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Cybersecurity“Instant replay” quickly pinpoints cyberattack details

Published 31 October 2017

Until now, assessing the extent and impact of network or computer system attacks has been largely a time-consuming manual process. A new software system being developed by cybersecurity researchers will largely automate that process, allowing investigators to quickly and accurately pinpoint how intruders entered the network, what data they took, and which computer systems were compromised.

Until now, assessing the extent and impact of network or computer system attacks has been largely a time-consuming manual process. A new software system being developed by cybersecurity researchers at the Georgia Institute of Technology will largely automate that process, allowing investigators to quickly and accurately pinpoint how intruders entered the network, what data they took and which computer systems were compromised.

Georgia Tech says that the system, known as Refinable Attack INvestigation (RAIN), will provide forensic investigators a detailed record of an intrusion, even if the attackers attempted to cover their tracks. The system provides multiple levels of detail, facilitating automated searches through information at a high level to identify the specific events for which more detailed data is reproduced and analyzed.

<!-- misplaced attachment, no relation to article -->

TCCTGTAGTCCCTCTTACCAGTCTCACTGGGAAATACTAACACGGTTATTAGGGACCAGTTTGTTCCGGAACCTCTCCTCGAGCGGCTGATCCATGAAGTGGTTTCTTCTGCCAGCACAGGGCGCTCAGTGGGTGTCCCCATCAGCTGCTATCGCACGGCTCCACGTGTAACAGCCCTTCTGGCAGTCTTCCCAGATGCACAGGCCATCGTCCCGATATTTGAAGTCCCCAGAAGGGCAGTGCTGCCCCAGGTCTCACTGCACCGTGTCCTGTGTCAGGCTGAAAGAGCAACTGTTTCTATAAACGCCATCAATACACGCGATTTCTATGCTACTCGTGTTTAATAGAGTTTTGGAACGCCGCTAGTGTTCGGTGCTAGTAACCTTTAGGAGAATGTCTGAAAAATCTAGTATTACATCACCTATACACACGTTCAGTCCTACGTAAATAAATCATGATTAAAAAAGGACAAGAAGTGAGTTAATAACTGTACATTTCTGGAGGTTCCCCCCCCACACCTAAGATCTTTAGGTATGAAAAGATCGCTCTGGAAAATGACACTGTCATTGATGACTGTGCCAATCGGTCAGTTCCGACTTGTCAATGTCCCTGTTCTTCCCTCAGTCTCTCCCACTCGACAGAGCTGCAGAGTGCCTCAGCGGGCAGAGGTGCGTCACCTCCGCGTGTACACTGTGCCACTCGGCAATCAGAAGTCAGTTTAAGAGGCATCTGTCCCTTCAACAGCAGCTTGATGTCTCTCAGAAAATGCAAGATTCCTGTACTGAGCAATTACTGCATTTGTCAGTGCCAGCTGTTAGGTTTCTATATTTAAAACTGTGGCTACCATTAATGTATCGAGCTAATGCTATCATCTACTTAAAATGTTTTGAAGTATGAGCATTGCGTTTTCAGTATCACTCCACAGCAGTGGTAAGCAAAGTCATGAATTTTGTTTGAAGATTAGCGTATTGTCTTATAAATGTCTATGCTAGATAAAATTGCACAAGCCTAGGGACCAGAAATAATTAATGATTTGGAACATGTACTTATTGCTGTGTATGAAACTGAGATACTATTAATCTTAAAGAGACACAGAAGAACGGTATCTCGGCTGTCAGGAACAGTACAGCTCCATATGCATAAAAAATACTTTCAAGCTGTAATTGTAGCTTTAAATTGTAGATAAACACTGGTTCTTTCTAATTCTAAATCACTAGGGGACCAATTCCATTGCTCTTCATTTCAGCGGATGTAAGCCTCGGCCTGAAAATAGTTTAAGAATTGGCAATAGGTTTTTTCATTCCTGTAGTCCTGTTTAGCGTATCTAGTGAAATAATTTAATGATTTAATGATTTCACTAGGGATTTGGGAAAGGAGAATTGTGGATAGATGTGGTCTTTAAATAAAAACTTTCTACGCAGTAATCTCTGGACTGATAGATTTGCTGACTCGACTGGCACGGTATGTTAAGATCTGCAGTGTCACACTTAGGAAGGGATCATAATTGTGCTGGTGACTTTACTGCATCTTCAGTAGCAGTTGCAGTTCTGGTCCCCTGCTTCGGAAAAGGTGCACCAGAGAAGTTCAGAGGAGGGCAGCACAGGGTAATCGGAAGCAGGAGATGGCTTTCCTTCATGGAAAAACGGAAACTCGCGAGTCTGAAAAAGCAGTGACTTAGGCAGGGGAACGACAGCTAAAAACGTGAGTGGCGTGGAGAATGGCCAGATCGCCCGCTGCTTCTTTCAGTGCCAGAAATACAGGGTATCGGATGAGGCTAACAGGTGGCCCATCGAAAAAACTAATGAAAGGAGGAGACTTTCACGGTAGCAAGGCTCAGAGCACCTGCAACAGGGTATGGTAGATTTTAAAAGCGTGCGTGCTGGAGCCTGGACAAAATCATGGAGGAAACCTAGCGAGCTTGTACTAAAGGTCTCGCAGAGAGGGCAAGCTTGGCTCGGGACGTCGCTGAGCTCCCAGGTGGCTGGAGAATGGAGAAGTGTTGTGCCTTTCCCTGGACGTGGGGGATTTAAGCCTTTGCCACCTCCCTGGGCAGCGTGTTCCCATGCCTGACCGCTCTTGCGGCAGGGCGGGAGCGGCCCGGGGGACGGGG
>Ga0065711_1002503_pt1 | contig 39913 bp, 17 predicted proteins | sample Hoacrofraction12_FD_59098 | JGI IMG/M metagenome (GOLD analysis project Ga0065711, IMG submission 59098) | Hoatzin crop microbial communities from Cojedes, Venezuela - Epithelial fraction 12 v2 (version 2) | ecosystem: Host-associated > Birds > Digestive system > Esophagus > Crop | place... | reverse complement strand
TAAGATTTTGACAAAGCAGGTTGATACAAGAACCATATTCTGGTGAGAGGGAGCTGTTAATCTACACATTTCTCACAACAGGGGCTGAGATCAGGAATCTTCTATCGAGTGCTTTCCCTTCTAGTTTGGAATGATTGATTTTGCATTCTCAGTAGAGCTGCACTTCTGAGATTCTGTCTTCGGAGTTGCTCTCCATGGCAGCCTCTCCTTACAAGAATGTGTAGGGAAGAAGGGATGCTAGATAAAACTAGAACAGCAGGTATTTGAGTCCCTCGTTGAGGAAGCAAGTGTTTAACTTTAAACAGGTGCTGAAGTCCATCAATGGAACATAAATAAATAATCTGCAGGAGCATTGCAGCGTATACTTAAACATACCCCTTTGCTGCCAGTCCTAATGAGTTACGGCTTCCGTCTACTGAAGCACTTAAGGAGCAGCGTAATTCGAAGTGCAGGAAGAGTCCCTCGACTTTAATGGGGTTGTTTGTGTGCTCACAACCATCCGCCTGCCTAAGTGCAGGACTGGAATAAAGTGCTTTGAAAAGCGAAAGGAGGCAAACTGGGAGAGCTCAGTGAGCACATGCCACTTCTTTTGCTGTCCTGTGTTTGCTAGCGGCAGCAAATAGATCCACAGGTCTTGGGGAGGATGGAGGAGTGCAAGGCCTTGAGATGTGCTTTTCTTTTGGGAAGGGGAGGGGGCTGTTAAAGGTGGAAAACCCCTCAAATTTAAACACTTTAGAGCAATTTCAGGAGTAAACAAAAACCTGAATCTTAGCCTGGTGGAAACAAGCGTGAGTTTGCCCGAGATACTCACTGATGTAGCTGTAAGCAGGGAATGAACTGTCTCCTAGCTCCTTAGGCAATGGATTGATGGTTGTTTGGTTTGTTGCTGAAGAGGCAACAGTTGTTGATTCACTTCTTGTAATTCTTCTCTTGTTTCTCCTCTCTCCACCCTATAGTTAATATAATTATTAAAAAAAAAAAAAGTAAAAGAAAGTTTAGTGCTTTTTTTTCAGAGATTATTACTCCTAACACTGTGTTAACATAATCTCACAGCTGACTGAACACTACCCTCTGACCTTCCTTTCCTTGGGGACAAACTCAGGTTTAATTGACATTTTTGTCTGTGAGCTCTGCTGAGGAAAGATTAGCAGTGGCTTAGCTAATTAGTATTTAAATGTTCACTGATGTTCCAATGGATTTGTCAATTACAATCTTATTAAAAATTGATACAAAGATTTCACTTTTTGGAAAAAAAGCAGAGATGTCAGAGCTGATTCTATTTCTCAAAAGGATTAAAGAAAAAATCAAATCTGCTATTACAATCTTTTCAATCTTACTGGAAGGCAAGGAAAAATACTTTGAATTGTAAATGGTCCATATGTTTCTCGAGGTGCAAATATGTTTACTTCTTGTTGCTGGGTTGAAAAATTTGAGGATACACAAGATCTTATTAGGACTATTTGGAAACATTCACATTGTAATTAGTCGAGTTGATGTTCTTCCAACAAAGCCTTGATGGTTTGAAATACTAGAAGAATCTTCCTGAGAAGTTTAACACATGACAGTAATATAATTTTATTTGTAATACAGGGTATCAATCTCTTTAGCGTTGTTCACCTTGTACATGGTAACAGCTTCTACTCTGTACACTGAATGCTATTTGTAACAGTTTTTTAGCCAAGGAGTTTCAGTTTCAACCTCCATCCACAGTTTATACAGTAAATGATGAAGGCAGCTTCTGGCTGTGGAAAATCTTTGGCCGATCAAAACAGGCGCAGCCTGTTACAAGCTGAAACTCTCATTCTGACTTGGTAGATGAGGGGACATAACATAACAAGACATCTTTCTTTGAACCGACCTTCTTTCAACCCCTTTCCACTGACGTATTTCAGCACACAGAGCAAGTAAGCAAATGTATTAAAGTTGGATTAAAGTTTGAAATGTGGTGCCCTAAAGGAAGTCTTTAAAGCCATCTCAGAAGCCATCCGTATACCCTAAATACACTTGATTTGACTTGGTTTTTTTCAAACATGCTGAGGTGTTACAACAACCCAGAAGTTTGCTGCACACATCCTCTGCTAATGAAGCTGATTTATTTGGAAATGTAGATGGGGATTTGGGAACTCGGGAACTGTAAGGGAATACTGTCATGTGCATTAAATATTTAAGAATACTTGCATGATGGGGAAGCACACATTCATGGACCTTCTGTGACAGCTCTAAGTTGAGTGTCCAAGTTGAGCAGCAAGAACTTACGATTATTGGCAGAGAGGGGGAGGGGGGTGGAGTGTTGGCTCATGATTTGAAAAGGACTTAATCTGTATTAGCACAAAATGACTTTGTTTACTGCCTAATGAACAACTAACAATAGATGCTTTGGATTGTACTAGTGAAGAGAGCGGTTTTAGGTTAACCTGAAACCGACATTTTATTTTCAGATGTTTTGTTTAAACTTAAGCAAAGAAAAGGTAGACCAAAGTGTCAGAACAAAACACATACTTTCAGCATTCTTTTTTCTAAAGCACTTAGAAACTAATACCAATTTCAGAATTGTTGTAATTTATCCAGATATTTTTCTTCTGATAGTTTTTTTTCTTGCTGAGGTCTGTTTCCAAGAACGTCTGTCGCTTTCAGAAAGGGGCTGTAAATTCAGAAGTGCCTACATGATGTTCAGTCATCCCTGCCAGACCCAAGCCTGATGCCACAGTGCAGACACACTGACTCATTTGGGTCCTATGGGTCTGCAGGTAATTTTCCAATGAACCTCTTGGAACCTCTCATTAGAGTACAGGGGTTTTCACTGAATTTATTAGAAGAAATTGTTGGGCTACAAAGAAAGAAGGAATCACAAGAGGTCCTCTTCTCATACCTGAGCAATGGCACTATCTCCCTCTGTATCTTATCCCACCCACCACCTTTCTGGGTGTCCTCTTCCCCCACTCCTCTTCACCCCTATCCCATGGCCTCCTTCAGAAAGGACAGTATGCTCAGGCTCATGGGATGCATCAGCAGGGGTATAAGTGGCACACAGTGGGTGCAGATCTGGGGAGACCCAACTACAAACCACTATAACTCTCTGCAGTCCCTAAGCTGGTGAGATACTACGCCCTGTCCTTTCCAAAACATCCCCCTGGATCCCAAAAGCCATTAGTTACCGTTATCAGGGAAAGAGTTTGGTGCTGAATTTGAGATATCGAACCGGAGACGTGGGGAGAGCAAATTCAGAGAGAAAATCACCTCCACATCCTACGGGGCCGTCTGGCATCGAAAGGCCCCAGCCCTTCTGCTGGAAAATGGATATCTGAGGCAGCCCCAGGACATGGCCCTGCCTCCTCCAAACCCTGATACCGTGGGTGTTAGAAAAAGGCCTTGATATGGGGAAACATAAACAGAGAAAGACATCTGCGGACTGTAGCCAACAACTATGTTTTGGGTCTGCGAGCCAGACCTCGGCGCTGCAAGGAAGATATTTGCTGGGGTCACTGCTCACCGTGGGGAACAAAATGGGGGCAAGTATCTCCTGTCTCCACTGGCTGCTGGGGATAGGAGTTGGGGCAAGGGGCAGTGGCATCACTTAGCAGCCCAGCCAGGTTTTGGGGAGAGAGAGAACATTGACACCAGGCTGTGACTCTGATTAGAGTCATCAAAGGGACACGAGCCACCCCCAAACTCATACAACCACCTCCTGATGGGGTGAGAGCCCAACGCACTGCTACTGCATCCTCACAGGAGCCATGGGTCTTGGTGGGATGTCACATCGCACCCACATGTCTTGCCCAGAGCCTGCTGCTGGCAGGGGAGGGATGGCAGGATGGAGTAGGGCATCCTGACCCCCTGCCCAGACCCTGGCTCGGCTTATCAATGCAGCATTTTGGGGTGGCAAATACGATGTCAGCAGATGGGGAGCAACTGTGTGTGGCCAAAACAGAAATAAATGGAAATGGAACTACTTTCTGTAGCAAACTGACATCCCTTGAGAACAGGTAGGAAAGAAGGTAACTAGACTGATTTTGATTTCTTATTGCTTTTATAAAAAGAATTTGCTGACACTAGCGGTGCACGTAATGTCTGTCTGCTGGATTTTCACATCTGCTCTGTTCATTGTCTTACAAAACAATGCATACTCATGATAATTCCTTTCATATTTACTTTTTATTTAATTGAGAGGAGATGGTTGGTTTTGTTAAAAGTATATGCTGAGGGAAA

“You can go back and find out what has gone wrong in your system, not just at the point where you realized that something is wrong, but far enough back to figure out how the attacker got into the system and what has been done,” said Wenke Lee, co-director of Georgia Tech’s Institute for Information Security & Privacy

The research, supported largely by the Defense Advanced Research Projects Agency (DARPA) and also by the National Science Foundation and Office of Naval Research, is scheduled to be reported 31 October at the 2017 ACM Conference on Computer and Communications Security (CCS).

Existing forensic techniques can provide detailed information about the current status of computers and networks; from that information, investigators can then attempt to infer how attacks unfolded. Digital logs maintained by the systems provide some information about attacks, but because of concerns about data storage issues, usually don’t record enough detail. Other programs provide snapshots in time, but those snapshots may miss important details of an attack.

The RAIN system continuously monitors a system and logs events that it recognizes as potentially interesting. That ability to selectively record information likely to be useful later allows a trade-off between realistic overhead – in terms of system performance and data storage – and useful levels of detail. The system “effectively prunes out unrelated processes and determines attack causality with negligible false positive rates,” the authors wrote in their conference paper.